Apprentice and Journeyman in The Light Machine Shop 1941-1950.
Before Les came to Fieldings he worked for about a year at Gardiners in The Bristol Road. His six year apprenticeship in the Machine Shop then commenced, interrupted for a short time on the death of his mother, when he worked in the Company garage with Cyril Jennings. After the six years he stayed on for a further three years in the Machine Shop, but now fully qualified, (a Journeyman).
Whilst working at Gardiners Les made an adjustable tap wrench. His father Sid, who worked at Fieldings as a welder, showed it to George Jackson, the foreman in the Pipe Shop. “That’s just the sort of chap we want at Fieldings” said George. On the strength of George’s recommendation, Les was employed. He never had a formal interview but the time keeper lost his birth certificate which Les had to produce before commencing employment. He was fifteen years old. At that time there was no Training School. Les received instructions from the Foreman, Charge Hands and fellow machinists.
One Charge Hand was Reg Court who taught Les to use a capstan lathe, a machine employed for the mass production of small items. Reg had a twin brother ,Ken. Their father wanted Ken to come to Fieldings, but when Jim Fielding found out he was one of a twin, he exclaimed “ I will have both or neither” Thankfully, dad made the correct decision. Les then progressed to turret lathes and then centre lathes. Here Les describes, from first principles, the procedure for cutting threads of different pitches.
In this clip, Les gives a description of ‘suds’, their function and method of mixing this cooling agent.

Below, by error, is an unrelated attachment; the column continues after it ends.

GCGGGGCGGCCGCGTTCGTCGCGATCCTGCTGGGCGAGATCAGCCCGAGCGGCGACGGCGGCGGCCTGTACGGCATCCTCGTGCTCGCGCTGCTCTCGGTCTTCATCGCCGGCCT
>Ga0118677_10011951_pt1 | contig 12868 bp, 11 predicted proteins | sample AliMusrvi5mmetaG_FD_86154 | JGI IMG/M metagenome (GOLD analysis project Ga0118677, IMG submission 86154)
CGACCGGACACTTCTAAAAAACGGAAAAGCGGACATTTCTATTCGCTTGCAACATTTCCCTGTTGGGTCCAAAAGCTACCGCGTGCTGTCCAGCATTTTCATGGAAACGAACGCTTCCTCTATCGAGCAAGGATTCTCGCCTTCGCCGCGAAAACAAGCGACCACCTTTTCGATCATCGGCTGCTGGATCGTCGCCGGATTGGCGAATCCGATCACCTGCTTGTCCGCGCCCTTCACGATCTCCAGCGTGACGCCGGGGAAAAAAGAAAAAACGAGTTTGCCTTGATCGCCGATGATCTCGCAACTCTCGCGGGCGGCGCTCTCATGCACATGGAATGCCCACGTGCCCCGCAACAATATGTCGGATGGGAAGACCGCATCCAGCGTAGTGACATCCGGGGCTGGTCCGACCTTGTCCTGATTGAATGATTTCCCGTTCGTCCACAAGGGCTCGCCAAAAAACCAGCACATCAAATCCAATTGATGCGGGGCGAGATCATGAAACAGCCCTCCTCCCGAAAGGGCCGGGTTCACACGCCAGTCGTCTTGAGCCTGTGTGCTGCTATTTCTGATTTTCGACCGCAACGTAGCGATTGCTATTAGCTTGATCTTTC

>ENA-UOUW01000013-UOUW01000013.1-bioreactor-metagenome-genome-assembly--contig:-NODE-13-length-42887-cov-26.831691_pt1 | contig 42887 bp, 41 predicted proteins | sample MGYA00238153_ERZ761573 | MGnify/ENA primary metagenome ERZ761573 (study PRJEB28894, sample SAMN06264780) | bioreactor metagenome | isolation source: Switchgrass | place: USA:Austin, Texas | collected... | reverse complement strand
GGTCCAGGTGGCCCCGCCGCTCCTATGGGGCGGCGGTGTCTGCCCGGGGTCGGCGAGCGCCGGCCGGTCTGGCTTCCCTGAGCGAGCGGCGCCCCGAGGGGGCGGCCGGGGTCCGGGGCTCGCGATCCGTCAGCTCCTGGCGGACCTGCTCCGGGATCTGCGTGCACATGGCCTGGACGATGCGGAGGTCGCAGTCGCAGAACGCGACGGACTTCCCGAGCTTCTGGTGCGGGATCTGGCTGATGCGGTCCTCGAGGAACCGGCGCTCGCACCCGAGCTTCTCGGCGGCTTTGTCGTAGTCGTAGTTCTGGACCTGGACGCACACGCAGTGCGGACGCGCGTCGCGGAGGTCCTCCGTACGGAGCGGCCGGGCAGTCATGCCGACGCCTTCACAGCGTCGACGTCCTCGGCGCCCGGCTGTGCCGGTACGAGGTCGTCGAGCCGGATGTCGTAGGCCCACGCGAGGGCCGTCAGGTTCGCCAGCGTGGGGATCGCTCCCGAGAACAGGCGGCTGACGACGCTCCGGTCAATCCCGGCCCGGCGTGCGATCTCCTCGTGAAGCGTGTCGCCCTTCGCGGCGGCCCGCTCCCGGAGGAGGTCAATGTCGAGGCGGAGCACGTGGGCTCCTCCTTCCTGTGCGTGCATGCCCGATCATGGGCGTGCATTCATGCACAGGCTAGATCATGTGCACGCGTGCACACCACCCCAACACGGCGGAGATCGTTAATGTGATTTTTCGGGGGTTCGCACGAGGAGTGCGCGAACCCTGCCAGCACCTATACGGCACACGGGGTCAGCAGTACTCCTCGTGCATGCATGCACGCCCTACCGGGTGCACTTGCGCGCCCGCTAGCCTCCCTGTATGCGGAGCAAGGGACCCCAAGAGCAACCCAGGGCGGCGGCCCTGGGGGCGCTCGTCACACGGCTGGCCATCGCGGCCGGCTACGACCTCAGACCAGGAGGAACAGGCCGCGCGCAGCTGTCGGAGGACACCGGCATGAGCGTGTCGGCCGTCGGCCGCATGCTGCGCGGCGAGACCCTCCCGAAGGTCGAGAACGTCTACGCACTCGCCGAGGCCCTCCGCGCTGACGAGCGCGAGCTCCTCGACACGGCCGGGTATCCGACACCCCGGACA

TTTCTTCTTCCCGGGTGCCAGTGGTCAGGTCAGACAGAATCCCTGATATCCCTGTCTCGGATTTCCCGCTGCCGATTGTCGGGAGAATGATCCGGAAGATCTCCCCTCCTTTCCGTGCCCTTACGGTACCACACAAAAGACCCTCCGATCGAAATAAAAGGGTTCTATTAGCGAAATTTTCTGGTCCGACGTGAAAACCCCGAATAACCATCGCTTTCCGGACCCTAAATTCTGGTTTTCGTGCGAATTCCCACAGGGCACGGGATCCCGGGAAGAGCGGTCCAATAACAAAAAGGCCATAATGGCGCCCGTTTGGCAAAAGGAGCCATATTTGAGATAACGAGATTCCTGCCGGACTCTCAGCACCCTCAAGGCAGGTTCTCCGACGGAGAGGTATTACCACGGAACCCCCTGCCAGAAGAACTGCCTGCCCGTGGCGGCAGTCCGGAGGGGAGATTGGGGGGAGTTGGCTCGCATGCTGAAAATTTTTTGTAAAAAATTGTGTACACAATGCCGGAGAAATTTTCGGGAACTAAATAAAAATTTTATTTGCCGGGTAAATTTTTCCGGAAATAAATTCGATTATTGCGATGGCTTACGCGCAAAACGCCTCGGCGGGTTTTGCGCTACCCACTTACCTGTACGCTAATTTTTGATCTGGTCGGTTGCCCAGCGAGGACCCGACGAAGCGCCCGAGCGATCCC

In those days the machines were not driven individually, but by belts driven from overhead shafting powered by a (Fielding) gas engine. Les explains the method of changing the speeds of the machine and then explains how the system called ‘piecework’ worked. This was a system whereby bonus payments could be earned.
On a bicycle he purchased himself, Les journeyed to work from his home in Cecil Road.In this clip he gives a detailed description of that journey. A photograph taken from the pedestrian bridge of Sudbrook crossing, which Les mentions, is shown.
Workers ‘clocked’ in and out by means of a rotating arm which was turned until it was opposite their allocated number and then a button was pressed.
Although a much smaller company, working in Gardiner’s machine shop prepared Les somewhat for his introduction to Fieldings. In addition, he met up with some old school mates so he ‘bedded in’ quite easily.
Les recalls that there was a canteen, toilets in the Light Machine Shop were adequate and the First Aid room had a nurse in permanent residence.
Les talks of table tennis being played in a house just outside the works gate and cricket and football at the Hempsted ground. On this ground, annual sports days took place and Les well remembers Ken Court being beaten in the high jump by another competitor employing a technique similar to the Fosbury Flop.
In 1950 Les handed in his notice. He was newly married and no longer wished to do shift work. He went to the Waggon Works, firstly in the Machine Shop, then the Tool Room, became a Charge Hand, then a Foreman and eventually Works Manager, until the Company closed in June 1984.
Finally Les talked about other members of his family, father and three brothers, who worked at the company and what they did.
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Click on the hyperlink to hear Les’s memories of WW2
Click on the hyperlink to hear Les’s memories of The Docks.